Lately I’ve been trying to make time for the highly recommended books on my to-read shelf. TheThis review was originally posted at Vampire Book Club.
Lately I’ve been trying to make time for the highly recommended books on my to-read shelf. The ones I bought on a friend’s recommendation and then got so busy with new review books that I didn’t sit down and, you know, read them.
The list of people who recommended Dragon Bound to me is long. I first purchased it after Kelly from Reading the Paranormal gave it her “you must, you must” push to me. Then associate VBC reviewer Candace said the most recent book had the hottest sex scene she’d ever read. I moved it to the front of the line. Really. My mom devoured the series and looked aghast when I told her I still had then on my Kindle waiting to be read.
Shame. On. Me.
Y’all were right. This is the kind of book I love and I’m not sure anyone can stop me from reading the whole series in rapid succession. I sure as hell loaded up the Kindle with the remaining books when I finished Dragon Bound.
The writing is spry and witty. Even when characters are in peril, there’s the equivalent of a wry smile in the prose. It’s enchanting. The characters are well-developed and refuse to fall into obvious romance tropes. This may be what impressed me most about Dragon Bound.
Here you have characters in the more common problem of we need to stay together to stay safe and the hero is the most alpha of alphas. Drogos only gives orders. Pia knows how to make him say please. His sentinels are floored. However, every time the plot starts to take a traditional course, Thea Harrison lets us get far enough to think she’d actually have her characters do the obvious then flips it on it’s head. Pia is smarter than your average paranormal romance heroine. Drogos is more adaptable than most alpha males, while maintaining the strength and masculinity that attracts us to him.
With such strong main characters it’s not really surprising the sex in Dragon Bound is epic. And plentiful. While it never it used just for sex’s sake, the romantic interludes draw these two closer and force them to drop barriers—magical and otherwise.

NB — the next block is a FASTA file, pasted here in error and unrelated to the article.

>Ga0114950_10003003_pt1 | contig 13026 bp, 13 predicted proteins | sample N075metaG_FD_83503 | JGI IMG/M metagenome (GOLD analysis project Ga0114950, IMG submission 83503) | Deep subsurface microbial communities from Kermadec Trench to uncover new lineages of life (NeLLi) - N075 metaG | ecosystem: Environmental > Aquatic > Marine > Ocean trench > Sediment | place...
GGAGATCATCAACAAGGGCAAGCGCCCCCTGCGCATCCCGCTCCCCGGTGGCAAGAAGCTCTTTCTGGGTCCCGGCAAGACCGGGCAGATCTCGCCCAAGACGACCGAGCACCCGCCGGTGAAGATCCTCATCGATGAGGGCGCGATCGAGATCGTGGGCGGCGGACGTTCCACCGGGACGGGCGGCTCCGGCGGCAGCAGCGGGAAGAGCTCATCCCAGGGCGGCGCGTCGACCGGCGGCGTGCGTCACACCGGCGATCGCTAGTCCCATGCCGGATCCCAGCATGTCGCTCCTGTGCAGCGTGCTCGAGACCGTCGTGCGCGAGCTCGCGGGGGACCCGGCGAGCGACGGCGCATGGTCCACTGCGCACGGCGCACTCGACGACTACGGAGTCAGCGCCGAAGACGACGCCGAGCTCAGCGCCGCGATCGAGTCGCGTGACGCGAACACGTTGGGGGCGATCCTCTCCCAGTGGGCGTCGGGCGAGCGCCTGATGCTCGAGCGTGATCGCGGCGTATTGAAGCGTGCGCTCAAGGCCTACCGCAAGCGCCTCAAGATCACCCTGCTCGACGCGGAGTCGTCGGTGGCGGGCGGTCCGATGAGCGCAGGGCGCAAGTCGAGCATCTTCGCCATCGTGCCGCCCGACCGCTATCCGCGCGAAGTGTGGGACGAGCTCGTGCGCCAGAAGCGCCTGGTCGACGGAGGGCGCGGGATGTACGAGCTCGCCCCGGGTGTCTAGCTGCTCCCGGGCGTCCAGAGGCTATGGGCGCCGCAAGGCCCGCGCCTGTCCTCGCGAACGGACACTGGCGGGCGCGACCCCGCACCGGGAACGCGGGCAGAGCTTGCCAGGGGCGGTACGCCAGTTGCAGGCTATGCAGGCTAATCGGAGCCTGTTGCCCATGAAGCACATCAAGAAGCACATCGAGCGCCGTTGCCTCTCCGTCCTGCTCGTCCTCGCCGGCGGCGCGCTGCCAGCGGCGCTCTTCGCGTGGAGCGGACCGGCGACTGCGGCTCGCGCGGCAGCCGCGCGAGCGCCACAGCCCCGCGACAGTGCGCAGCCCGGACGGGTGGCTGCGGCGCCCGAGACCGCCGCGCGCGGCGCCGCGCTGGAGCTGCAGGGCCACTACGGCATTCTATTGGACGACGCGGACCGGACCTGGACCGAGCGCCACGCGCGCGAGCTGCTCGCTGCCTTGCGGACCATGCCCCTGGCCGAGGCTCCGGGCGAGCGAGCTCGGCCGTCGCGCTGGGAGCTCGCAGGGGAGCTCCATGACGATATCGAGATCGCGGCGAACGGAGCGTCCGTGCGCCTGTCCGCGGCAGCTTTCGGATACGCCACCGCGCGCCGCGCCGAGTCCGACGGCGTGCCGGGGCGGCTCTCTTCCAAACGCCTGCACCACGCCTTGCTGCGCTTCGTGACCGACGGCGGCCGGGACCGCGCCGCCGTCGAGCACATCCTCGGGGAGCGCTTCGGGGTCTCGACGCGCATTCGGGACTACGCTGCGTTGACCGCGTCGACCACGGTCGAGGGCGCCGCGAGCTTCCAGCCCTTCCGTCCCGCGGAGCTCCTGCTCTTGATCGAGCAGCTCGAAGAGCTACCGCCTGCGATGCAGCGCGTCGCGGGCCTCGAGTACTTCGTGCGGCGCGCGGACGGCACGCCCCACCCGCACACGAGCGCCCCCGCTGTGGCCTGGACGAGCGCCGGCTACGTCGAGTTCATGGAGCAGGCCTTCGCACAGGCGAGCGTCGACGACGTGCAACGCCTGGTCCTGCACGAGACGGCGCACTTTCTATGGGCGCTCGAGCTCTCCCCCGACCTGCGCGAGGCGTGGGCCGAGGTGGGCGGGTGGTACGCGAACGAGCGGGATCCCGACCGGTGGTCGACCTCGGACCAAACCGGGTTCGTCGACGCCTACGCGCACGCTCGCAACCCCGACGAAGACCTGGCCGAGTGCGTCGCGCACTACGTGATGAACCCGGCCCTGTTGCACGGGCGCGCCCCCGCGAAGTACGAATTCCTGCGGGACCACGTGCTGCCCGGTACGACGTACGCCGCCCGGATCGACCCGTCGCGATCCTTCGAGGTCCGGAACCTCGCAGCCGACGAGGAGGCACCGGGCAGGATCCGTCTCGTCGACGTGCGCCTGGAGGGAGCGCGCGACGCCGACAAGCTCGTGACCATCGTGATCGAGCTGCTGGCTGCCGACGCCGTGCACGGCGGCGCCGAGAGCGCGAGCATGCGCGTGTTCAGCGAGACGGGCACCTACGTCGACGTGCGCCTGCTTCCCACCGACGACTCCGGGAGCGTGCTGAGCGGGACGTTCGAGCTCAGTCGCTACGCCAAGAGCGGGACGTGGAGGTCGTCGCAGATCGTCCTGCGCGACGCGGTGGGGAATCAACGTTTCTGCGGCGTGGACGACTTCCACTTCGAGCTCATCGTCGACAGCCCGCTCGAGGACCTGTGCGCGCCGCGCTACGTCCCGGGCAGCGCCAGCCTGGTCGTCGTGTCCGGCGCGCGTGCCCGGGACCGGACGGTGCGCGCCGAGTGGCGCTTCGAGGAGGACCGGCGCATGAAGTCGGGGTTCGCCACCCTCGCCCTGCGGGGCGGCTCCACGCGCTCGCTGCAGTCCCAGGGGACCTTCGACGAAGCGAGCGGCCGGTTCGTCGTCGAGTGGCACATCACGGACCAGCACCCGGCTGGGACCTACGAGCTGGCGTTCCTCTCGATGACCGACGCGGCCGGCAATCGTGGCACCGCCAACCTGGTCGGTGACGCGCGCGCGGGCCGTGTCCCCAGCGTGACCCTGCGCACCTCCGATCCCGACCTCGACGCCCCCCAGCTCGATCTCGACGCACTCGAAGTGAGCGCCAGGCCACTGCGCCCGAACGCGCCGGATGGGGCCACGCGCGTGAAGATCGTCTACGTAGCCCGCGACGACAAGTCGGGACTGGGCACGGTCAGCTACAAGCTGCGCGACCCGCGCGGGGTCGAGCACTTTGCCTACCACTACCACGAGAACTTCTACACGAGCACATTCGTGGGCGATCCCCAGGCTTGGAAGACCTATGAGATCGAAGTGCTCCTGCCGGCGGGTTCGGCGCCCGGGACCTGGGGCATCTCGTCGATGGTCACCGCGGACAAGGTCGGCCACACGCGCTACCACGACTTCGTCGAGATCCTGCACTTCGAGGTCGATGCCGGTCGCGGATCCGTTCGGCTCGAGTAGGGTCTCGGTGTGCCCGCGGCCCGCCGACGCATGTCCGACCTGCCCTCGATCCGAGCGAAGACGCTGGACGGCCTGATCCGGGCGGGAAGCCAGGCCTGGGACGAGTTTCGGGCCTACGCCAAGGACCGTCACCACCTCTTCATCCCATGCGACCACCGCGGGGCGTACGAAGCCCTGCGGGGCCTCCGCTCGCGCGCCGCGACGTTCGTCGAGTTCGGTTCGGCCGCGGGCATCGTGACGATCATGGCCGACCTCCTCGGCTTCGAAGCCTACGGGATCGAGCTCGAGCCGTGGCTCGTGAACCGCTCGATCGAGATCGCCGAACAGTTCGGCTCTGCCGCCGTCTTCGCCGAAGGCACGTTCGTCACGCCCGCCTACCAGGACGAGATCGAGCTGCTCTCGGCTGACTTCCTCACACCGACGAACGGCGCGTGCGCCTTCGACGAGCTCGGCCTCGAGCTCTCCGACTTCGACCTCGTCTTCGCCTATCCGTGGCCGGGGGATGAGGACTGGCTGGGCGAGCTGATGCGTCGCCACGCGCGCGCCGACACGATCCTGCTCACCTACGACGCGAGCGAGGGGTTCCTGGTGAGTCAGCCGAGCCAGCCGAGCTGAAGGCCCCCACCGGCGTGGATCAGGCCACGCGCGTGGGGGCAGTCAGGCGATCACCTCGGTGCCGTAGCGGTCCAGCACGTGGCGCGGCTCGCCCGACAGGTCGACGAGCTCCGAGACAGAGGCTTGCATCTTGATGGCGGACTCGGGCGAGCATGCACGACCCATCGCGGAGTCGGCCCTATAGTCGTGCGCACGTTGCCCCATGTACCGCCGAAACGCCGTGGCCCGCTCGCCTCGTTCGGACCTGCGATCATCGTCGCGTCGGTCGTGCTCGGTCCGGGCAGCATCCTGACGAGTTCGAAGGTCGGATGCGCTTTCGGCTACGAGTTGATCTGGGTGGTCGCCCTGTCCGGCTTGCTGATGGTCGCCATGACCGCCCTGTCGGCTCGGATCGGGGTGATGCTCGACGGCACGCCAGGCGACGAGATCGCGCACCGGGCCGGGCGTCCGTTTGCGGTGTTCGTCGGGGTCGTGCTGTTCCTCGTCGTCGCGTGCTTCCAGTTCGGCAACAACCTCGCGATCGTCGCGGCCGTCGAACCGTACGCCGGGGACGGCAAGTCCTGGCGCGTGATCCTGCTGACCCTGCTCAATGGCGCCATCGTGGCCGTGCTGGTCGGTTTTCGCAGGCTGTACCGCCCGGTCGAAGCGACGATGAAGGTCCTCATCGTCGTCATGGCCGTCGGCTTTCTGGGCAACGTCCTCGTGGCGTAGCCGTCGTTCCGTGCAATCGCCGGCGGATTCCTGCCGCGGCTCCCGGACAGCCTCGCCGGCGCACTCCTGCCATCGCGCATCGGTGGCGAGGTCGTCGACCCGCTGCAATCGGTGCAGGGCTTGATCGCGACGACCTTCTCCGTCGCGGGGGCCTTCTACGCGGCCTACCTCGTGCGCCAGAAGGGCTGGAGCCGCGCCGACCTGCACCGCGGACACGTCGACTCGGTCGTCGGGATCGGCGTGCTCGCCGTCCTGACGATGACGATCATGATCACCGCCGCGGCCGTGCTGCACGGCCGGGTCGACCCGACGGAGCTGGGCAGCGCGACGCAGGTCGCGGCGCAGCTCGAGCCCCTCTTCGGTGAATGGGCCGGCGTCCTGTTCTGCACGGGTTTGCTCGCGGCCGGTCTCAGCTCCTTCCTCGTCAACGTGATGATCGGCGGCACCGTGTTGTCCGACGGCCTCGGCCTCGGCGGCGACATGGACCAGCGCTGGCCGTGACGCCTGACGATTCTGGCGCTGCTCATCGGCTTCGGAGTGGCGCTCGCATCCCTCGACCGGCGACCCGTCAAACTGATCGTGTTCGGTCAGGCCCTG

Paranormal romance that turns tropes on their heads? Hell yes. Sign me up for more.
Can someone please tell me why I didn’t start this series sooner? As a fan of the sexy/dangerouThis review was originally posted at Vampire Book Club.
Can someone please tell me why I didn’t start this series sooner? As a fan of the sexy/dangerous mixture of Nalini Singh’s Guild Hunter series, I should have known she’d offer a one, two punch in a straightforward paranormal romance.
Slave to Sensation has a mental game of cat and mouse, shifters who are all about “skin privileges” and completely enthralling sex scenes. Really, Slave to Sensation in one word is enthralling.
The romance is heady. Lucas and Sascha fall into the enemies to lovers trope, but it’s more than that. They agree to work together on a business deal, both with ulterior motives. Sascha is a Psy. Her emotions are supposed to not exist. She is supposed to be clinical, detached and logical. (Kind of like Vulcans.) This makes her kind the opposite of everything the changelings value. Changelings, or shifters, are about nature and emotion. The best example of the difference is not that Psys avoid touch, but that they’d prefer to use science to make children instead of doing things the—ahem—old-fashioned way.